1 - The Dissolution of Protein Coding Genes in Molecular Biology  pp. 3-25

The Dissolution of Protein Coding Genes in Molecular Biology

By Thomas Fogle

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The consensus gene, a methodological outcome of the rapid growth in molecular biology, is a collection of flexibly applied parameters derived from features of well-characterized genes. Broad flexibility unites research programs under one umbrella and simultaneously promotes the false impression that the molecular gene concept is an internally coherent universal. This suggests limitations for genomic interpretations of information content in biological systems and for explanatory models that use genes as a manipulative. Genomic referencing, the development of systemic relationships among DNA domains, will more fully interconnect molecular genetics to biology than the molecular gene alone. Advances in understanding regulation and expression of DNA and the current interest in large-scale sequencing will necessarily supervene on much of the attention currently bestowed on molecular genes.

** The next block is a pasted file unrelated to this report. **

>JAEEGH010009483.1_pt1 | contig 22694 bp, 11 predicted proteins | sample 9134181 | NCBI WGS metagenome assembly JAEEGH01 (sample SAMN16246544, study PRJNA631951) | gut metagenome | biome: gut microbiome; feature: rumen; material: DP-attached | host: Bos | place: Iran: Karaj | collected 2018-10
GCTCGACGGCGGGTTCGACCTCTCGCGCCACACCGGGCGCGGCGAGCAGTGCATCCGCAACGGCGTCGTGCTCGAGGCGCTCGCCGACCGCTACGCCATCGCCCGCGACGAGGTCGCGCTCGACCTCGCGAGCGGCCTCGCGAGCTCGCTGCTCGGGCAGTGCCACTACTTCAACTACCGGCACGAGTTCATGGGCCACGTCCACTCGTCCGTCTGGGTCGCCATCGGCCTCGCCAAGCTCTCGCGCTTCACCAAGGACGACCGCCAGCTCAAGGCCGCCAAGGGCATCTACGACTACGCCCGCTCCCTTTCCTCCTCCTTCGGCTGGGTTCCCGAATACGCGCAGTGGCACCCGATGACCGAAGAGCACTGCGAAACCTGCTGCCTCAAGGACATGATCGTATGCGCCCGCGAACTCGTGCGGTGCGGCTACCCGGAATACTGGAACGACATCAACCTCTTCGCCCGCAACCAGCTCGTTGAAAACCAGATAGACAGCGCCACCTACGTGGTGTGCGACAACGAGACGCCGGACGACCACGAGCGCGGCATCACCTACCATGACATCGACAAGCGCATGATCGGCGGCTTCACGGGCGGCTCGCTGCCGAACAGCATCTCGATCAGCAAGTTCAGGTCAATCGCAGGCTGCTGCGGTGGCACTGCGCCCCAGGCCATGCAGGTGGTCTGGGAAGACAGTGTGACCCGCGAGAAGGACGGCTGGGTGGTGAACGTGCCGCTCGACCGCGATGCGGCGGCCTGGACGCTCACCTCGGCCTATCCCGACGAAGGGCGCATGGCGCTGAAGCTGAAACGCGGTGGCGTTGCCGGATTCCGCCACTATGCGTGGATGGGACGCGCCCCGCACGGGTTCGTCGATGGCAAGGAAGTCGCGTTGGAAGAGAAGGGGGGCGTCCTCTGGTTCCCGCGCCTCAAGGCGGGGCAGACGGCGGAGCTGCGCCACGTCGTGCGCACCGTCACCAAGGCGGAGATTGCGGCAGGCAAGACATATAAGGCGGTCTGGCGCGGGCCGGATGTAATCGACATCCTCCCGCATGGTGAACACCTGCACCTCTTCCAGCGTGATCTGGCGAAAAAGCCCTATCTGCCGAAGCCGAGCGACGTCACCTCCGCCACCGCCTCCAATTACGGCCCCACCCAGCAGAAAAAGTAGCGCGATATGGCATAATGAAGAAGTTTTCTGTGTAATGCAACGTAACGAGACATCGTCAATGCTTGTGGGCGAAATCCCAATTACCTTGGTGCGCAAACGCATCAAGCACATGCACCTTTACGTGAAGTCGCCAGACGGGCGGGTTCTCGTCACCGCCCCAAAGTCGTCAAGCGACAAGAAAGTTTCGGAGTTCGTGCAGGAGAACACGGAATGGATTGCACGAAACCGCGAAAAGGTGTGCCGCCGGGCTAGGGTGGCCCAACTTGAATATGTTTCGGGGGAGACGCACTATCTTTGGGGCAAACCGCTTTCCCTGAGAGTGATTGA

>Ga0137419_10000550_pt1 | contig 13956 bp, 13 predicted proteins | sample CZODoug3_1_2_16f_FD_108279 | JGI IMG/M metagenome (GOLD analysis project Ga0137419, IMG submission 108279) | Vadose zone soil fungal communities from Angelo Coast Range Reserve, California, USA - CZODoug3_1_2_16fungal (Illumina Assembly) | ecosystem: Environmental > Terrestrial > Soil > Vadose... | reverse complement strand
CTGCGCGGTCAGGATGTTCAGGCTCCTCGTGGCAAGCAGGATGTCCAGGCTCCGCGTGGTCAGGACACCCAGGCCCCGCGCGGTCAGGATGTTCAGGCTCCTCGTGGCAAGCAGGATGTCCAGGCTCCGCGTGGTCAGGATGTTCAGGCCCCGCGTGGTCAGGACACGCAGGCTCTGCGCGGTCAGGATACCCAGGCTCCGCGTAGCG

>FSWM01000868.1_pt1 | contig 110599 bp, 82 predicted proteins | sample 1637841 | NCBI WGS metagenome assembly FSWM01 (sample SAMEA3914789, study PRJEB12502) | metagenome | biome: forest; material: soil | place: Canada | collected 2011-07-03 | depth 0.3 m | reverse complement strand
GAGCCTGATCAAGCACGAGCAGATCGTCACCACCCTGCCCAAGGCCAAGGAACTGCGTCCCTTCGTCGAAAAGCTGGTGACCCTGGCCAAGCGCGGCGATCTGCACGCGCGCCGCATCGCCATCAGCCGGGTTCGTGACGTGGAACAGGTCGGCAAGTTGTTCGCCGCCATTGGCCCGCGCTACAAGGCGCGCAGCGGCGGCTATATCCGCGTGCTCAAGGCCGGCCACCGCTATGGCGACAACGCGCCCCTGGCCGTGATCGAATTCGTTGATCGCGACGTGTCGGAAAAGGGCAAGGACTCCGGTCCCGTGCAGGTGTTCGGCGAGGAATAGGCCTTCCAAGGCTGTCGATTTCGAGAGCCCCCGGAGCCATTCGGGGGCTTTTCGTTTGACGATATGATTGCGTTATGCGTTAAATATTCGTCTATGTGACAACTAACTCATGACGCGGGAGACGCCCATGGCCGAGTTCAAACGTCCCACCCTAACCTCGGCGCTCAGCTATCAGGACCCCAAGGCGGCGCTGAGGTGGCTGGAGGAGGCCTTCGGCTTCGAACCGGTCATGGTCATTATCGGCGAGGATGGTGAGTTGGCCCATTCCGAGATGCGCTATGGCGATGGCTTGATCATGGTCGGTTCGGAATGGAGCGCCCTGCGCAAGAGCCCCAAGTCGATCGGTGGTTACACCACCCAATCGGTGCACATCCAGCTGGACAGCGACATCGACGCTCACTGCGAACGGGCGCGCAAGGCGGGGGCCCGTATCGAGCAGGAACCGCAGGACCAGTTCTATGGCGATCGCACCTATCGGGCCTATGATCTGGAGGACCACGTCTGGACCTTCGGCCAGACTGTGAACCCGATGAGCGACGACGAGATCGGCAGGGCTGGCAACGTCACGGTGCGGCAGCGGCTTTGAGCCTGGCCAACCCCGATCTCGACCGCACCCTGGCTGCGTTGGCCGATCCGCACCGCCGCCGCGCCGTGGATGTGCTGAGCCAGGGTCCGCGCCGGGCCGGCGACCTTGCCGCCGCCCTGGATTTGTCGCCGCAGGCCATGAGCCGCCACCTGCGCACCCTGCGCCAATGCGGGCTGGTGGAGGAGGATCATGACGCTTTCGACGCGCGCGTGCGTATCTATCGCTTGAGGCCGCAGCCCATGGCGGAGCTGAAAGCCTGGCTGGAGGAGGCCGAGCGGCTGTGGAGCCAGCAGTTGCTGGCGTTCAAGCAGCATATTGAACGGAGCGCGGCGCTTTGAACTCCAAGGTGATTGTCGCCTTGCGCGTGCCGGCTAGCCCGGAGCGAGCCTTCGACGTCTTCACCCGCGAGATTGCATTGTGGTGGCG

The gene concept, long regarded as a unit of inheritance, undergoes continuous transformation to accommodate novel structures and modes of action. A little more than a decade after the rediscovery of Mendel's work in 1900, new analytical strategies emerged for mapping genes as loci in a linear array on a chromosome. During the 1940s, the one-gene — one-enzyme model revealed that genes act to generate specific cellular products, a precursor to the science of molecular genetics. In the years that followed, the gene underwent further change. First, the double helix model of DNA made famous by Watson and Crick revealed the physical structure for particulate inheritance. Later efforts clarified the biochemistry of gene expression. Today, in the era of genomic sequencing and intense effort to identify sites of expression, the declared goal is to search for genes, entities assumed to have physical integrity.